“Tone” is something that worries many students. And here there are no hard and fast rules. Tone and style are subjective, and what is appropriate or inappropriate has varied from period to period. It would once, for example, have been frowned upon to start a sentence with ‘And’, as in the previous sentence, or with ‘But’ for that matter. But it has become acceptable enough.
The reason for this is that writing has become simpler, more direct and more conversational. Victorian writing was very different, for instance. The Victorians were fond of punctuation, but we tend nowadays to remove unnecessary punctuation to aid the readability of our writing: as a small example, to write ‘the 1600’s’ is perfectly acceptable, but so too is ‘the 1600s’, and for simplicity’s sake the latter is preferable. A good rule of thumb is that the writing should flow naturally, and not appear forced. We can use ‘And’ or ‘But’ to begin a sentence because the meaning is readily understood and it does not ‘feel’ wrong. Read a sentence over, and if in doubt, simplify rather than over-elaborate.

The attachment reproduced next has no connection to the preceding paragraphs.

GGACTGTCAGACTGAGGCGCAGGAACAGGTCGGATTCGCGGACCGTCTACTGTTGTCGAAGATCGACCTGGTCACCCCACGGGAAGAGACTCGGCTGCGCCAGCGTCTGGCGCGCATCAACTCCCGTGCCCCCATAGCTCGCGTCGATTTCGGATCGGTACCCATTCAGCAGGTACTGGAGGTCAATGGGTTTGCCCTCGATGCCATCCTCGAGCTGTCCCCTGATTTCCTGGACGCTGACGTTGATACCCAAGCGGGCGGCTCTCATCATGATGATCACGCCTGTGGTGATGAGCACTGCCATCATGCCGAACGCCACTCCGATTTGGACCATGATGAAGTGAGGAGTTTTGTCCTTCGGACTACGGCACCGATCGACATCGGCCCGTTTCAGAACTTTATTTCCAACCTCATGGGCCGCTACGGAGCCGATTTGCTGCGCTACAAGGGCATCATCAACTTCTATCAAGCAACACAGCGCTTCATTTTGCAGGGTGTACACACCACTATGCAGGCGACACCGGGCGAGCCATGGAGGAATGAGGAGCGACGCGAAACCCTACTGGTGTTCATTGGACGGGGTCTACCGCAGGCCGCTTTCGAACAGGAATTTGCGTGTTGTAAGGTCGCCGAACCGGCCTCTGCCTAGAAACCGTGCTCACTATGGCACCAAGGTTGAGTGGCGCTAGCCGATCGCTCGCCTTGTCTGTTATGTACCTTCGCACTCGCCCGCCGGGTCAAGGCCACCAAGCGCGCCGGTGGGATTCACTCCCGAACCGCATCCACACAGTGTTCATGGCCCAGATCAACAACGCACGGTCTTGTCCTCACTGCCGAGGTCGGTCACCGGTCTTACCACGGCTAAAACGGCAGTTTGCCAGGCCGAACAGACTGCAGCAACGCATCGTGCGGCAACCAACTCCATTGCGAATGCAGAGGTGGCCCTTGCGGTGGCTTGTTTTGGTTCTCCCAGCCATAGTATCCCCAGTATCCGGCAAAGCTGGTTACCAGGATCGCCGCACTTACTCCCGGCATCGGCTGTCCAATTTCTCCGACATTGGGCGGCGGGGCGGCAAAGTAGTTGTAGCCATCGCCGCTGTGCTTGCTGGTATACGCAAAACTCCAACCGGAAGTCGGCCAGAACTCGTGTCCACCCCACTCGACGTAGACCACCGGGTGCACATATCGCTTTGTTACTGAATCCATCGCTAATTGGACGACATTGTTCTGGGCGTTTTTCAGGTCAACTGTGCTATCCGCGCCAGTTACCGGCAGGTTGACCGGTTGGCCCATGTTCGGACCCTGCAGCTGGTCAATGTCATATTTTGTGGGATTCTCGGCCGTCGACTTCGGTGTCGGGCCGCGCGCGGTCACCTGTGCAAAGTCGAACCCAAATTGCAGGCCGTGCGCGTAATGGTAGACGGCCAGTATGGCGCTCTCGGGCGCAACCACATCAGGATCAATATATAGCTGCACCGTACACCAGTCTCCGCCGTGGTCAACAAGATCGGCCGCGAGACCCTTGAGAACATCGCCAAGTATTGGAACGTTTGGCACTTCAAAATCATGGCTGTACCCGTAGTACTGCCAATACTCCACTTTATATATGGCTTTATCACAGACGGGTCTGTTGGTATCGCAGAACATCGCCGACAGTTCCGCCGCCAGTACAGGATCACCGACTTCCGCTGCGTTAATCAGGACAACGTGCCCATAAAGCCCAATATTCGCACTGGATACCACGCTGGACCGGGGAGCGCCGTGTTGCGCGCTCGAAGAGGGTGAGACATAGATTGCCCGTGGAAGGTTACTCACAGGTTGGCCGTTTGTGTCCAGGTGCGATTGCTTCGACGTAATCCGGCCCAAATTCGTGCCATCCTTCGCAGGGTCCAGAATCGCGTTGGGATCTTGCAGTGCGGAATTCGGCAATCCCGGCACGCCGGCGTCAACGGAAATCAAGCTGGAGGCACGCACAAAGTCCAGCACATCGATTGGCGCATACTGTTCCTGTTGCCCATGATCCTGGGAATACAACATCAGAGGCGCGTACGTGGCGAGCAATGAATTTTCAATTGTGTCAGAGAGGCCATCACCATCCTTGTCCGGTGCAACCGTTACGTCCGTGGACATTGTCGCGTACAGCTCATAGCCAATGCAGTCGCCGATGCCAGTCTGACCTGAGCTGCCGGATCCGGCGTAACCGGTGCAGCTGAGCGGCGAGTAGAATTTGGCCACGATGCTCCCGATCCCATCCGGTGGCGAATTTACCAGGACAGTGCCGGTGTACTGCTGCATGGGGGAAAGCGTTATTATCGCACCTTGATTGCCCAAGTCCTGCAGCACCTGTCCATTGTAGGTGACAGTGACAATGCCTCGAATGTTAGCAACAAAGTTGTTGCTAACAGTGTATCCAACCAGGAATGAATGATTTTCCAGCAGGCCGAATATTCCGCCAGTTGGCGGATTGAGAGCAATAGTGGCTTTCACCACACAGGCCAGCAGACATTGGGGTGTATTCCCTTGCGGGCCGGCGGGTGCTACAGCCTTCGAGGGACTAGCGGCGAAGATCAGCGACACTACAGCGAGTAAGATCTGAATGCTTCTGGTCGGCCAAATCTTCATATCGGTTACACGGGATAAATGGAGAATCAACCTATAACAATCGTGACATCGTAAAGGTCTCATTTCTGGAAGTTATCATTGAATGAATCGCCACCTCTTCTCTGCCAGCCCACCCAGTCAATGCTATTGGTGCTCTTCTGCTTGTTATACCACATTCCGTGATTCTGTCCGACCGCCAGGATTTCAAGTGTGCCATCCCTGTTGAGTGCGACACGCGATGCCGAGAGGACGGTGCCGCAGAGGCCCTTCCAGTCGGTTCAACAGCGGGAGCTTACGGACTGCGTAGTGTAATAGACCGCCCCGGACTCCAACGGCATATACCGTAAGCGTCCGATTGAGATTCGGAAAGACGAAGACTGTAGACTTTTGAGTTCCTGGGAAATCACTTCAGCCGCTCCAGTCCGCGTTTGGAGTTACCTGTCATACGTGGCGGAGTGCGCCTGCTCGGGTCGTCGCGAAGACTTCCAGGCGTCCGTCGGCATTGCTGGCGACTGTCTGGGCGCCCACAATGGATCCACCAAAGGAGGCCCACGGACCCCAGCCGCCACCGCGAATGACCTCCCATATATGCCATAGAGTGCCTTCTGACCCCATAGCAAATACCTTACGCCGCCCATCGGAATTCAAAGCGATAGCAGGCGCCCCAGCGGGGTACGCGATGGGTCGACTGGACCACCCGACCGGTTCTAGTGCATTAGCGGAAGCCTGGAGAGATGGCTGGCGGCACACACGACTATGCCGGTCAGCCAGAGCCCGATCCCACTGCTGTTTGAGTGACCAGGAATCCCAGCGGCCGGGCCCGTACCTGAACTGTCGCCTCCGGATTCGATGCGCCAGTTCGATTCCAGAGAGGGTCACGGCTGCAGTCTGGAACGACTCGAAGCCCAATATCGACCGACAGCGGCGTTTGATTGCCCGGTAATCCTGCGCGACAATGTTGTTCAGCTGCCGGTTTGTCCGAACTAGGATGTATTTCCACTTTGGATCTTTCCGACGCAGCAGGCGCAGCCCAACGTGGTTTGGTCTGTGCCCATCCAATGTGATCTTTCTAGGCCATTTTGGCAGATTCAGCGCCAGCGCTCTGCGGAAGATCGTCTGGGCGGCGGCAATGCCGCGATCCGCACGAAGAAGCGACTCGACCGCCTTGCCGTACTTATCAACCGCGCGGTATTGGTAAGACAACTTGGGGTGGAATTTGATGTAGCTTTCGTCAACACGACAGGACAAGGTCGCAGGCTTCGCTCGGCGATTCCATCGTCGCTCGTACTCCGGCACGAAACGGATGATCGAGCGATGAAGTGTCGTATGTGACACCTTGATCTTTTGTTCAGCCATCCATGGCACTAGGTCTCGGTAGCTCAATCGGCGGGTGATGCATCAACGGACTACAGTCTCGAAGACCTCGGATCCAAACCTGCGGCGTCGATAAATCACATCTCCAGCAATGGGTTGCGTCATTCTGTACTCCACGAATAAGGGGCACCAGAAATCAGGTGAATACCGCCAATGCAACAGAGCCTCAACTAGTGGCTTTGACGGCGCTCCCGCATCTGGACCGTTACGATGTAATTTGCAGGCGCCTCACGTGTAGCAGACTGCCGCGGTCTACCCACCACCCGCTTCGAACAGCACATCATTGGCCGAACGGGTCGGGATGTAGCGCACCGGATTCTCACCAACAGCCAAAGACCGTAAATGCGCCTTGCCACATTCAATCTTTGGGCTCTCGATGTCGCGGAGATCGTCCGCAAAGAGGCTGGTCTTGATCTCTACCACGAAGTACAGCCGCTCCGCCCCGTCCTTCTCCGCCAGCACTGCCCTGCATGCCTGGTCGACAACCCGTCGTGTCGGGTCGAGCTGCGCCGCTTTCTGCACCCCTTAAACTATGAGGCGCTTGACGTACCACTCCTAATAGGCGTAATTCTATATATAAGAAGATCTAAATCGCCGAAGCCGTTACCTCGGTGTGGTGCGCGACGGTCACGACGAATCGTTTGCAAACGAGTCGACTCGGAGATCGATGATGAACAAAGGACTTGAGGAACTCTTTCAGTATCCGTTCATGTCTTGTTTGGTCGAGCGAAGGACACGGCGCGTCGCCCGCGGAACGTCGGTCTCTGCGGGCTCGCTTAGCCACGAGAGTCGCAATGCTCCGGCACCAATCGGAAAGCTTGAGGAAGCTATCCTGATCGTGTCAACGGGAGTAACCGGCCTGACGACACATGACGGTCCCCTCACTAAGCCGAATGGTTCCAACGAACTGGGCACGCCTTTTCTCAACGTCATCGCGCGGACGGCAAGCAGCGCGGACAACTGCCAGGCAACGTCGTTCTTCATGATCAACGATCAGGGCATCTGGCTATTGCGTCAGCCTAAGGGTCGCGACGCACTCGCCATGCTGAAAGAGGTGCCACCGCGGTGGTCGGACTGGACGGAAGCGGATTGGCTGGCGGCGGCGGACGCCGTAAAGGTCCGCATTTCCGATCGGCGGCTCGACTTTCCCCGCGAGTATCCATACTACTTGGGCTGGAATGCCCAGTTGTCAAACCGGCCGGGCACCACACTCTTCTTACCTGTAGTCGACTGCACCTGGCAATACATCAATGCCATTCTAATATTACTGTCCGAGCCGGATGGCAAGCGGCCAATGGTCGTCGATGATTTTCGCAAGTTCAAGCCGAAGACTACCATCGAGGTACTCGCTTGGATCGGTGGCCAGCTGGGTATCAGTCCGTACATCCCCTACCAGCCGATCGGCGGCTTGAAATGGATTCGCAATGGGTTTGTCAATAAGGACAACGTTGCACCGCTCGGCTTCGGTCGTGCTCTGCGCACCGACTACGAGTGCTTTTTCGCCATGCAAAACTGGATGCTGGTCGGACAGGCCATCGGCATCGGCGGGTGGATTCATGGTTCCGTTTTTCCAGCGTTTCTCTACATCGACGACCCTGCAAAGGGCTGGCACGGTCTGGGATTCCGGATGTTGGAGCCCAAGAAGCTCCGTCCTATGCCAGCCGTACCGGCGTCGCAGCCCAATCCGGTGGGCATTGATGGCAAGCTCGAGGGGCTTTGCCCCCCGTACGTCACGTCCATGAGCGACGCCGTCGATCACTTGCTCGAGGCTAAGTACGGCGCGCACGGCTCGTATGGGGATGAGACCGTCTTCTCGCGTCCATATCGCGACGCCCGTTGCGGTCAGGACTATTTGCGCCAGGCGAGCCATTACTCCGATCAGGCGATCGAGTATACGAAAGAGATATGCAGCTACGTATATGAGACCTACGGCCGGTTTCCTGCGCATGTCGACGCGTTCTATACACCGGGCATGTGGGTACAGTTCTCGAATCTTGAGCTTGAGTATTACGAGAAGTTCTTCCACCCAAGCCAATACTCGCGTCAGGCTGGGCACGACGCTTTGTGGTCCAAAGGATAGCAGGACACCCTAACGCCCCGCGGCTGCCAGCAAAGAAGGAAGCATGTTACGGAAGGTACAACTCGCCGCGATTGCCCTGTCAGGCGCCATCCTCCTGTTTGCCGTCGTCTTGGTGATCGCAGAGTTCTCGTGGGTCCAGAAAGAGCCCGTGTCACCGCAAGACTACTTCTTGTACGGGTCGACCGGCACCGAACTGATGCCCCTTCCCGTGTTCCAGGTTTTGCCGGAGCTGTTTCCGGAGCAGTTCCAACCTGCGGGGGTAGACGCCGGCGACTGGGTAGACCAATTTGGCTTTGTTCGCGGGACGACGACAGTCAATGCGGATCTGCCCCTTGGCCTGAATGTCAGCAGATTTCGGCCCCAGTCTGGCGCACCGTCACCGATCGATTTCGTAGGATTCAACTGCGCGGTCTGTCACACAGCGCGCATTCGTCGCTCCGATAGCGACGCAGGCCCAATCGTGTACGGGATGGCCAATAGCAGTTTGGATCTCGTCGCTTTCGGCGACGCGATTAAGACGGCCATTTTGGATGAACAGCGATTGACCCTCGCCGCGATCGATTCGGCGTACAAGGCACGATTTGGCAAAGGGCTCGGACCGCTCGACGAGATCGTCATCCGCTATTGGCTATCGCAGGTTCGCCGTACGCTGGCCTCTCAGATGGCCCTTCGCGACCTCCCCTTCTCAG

A similar argument can be made for the use of ‘I’, the personal pronoun. You should not overuse this, as it can make essays sound too personal and not professional enough, but there is no absolute ban on using the first person in your essays. It can be very effective, again for its direct address to the reader. There is no need to say things like ‘In my opinion’ (for whose else would it be?), but saying things like ‘From my background as a white, middle-class European man, I would certainly know more about the history of Europe than of Asia, and am thus more susceptible to Eurocentric ideology. I grew up with little enough knowledge of Europe’s history, but with virtually no knowledge of world history’ is perfectly all right. It makes a fair point.
If you take this too far, however, you do risk sounding rather too casual. For this reason, you should not in an essay use idiom and colloquialisms – slang or everyday words. You should also use full forms, not contractions: ‘do not’, not ‘don’t’, and so on.